• Your 12 weeks of leave can be used any time within the first year of your child’s birth—you don’t have to take it all during pregnancy.
  • Pregnancy rights can vary between states, so gather as much information as you can about the state you live in.
  • Single mothers have the same pregnancy rights as those who are married.

MORE: Dealing with Pregnancy Challenges in the Workplace }

If you feel like your employer is not respecting your rights in the workplace, make sure you keep a written record of individual events and situations. Talking to your employer may solve the situation. But if not, the U.S. Equal Employment Opportunity Commission will listen to the issues you’re having and help you file a Charge of Discrimination. Unfortunately, you can't file a Charge of Discrimination online, but you can contact them at 1-800-669-4000.

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If you want to find out more information about what a Charge of Discrimination is, or if you have other questions about setting things straight concerning the discrimination, go to the U.S. Equal Employment Opportunity Commission website.

Have you had any particularly positive or negative experiences when it comes to your employer respecting your workplace rights while you were pregnant, or after giving birth?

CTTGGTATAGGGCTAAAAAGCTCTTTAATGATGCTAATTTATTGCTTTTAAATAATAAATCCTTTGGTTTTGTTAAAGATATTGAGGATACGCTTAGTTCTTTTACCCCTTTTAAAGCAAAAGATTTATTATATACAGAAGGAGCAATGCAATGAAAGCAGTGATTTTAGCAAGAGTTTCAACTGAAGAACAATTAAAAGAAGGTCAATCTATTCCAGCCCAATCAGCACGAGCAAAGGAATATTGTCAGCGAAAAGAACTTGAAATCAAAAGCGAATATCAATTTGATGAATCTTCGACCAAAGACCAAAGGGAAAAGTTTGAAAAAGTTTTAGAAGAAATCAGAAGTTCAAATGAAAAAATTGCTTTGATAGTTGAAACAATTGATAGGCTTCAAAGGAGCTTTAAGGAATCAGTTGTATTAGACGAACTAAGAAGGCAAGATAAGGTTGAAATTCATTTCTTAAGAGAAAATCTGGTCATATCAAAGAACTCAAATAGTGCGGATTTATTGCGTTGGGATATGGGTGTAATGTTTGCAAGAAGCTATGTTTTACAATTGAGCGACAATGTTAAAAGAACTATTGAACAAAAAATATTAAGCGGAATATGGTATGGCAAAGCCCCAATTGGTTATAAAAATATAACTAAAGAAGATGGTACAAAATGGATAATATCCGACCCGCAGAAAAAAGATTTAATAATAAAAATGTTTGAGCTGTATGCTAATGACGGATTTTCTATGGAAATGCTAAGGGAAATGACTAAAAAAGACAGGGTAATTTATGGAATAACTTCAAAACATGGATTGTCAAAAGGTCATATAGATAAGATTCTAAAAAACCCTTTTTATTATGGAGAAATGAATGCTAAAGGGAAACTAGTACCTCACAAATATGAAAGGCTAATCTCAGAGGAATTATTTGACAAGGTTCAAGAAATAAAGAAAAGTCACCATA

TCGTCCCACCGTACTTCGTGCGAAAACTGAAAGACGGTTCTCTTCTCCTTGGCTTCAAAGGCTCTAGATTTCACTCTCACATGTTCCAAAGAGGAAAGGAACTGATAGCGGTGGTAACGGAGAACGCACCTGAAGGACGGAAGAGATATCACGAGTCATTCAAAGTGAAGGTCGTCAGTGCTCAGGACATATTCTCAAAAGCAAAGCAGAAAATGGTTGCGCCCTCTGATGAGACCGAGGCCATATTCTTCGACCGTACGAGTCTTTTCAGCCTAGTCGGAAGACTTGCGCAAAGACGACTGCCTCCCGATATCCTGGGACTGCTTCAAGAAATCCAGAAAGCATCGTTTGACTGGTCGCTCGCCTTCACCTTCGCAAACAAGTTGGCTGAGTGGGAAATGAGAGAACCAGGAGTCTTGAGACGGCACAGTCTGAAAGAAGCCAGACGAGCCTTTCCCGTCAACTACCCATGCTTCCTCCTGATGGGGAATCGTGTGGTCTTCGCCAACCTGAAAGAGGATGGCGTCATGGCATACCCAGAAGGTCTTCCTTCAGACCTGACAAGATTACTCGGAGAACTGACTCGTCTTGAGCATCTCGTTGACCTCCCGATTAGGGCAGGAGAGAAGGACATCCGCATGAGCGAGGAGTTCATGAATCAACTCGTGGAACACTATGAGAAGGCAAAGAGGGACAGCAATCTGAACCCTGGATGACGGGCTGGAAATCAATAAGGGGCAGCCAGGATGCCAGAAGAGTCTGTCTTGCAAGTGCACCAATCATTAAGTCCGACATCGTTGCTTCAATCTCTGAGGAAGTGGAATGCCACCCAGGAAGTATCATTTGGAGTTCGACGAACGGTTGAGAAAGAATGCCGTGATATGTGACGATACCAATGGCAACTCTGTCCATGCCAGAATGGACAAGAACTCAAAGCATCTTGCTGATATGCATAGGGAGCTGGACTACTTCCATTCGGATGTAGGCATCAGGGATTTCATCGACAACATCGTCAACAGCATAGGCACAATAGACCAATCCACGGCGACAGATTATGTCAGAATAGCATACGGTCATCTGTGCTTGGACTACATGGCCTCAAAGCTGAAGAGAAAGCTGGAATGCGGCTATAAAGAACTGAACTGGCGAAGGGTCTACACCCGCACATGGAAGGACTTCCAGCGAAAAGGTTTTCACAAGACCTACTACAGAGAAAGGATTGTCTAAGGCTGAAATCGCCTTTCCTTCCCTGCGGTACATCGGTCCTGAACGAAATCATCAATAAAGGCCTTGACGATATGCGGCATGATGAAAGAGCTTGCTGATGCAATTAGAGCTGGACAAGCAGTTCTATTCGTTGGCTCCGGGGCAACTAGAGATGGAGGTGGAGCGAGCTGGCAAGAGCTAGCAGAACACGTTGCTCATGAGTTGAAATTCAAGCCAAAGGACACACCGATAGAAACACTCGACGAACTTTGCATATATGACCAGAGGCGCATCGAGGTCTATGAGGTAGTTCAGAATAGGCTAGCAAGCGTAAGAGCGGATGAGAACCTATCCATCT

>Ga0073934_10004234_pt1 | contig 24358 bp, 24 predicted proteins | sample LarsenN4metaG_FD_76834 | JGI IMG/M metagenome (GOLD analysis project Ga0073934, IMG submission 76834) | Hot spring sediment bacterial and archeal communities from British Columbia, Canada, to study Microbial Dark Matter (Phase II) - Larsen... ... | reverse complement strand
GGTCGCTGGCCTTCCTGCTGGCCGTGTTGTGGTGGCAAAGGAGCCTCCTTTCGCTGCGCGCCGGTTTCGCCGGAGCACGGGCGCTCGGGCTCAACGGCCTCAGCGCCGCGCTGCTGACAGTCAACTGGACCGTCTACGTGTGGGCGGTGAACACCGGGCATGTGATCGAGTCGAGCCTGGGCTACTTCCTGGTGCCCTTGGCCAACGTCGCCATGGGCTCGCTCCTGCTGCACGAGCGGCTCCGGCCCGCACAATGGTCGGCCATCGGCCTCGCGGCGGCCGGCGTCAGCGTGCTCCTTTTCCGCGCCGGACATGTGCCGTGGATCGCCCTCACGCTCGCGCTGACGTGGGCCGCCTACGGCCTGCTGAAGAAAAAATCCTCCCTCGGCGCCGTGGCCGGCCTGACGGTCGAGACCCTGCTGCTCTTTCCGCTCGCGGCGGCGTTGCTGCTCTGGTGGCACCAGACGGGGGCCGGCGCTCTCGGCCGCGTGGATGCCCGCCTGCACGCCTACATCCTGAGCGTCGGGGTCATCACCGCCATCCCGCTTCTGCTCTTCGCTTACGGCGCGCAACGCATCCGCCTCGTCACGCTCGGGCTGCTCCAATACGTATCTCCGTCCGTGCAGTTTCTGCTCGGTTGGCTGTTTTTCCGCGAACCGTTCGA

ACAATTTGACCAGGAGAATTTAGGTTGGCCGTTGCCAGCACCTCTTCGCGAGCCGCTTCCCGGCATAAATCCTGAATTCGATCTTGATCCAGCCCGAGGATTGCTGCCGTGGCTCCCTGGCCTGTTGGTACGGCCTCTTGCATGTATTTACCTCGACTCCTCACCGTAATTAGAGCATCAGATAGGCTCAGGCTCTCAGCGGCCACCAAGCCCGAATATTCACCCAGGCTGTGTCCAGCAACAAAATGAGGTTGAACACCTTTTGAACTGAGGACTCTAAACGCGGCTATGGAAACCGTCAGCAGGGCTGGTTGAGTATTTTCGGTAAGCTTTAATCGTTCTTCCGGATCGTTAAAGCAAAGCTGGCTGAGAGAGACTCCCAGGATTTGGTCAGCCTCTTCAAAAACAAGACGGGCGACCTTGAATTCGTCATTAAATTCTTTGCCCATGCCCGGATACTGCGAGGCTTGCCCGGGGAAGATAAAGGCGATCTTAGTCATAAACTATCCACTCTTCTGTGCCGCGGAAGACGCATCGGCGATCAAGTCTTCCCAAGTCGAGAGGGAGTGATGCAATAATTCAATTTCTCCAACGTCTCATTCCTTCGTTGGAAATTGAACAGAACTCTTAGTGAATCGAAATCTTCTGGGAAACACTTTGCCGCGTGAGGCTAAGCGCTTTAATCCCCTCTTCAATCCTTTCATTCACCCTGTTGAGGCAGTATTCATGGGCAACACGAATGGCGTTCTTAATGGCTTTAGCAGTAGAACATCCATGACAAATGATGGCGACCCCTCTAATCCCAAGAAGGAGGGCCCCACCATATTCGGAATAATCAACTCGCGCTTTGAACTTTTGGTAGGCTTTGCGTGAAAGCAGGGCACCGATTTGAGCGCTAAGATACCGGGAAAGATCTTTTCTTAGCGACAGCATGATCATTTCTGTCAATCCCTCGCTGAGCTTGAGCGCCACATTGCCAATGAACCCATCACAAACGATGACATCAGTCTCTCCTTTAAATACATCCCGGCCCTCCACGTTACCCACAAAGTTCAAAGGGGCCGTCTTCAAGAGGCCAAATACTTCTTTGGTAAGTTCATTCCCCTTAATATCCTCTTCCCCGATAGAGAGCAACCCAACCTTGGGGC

What do you think?

Pregnancy Rights In The Workplace

Tell us what you think!

22 comments

  1. Brandi says:

    I am 7 months pregnant i just started my job a month ago im scared that when i go on maternity leave i will get fired or that they will reassign me post to some one else.my back up plan is to find a way to make a income from home but i really love my job so my question is by law can they fire me for ging on leave in the first 90 days

  2. Amber says:

    I work at a warehouse, I am constantly on my feet doing a lot of manual labor. My job only offers one 30 minute break a day. I am suffering bad morning sickness that lasts all day, my employers are not very sympathetic to my pregnancy. I try to sit for a few minutes to avoid fainting or throwing up and instead of trying to understand my situation, I get in trouble and I’m sent home for the day. I have worked there for a year. I am afraid I will get fired and will be told that I am being laid off due to no work. They lay people off using that excuse when they feel someone is a liability for the company. Is there anything I could possibly do to calm my sickness and to avoid my employers cutting my hours? I live in Florida and Florida does not require breaks in the work place. And I have been very unlucky to find a new job. I need this job very much.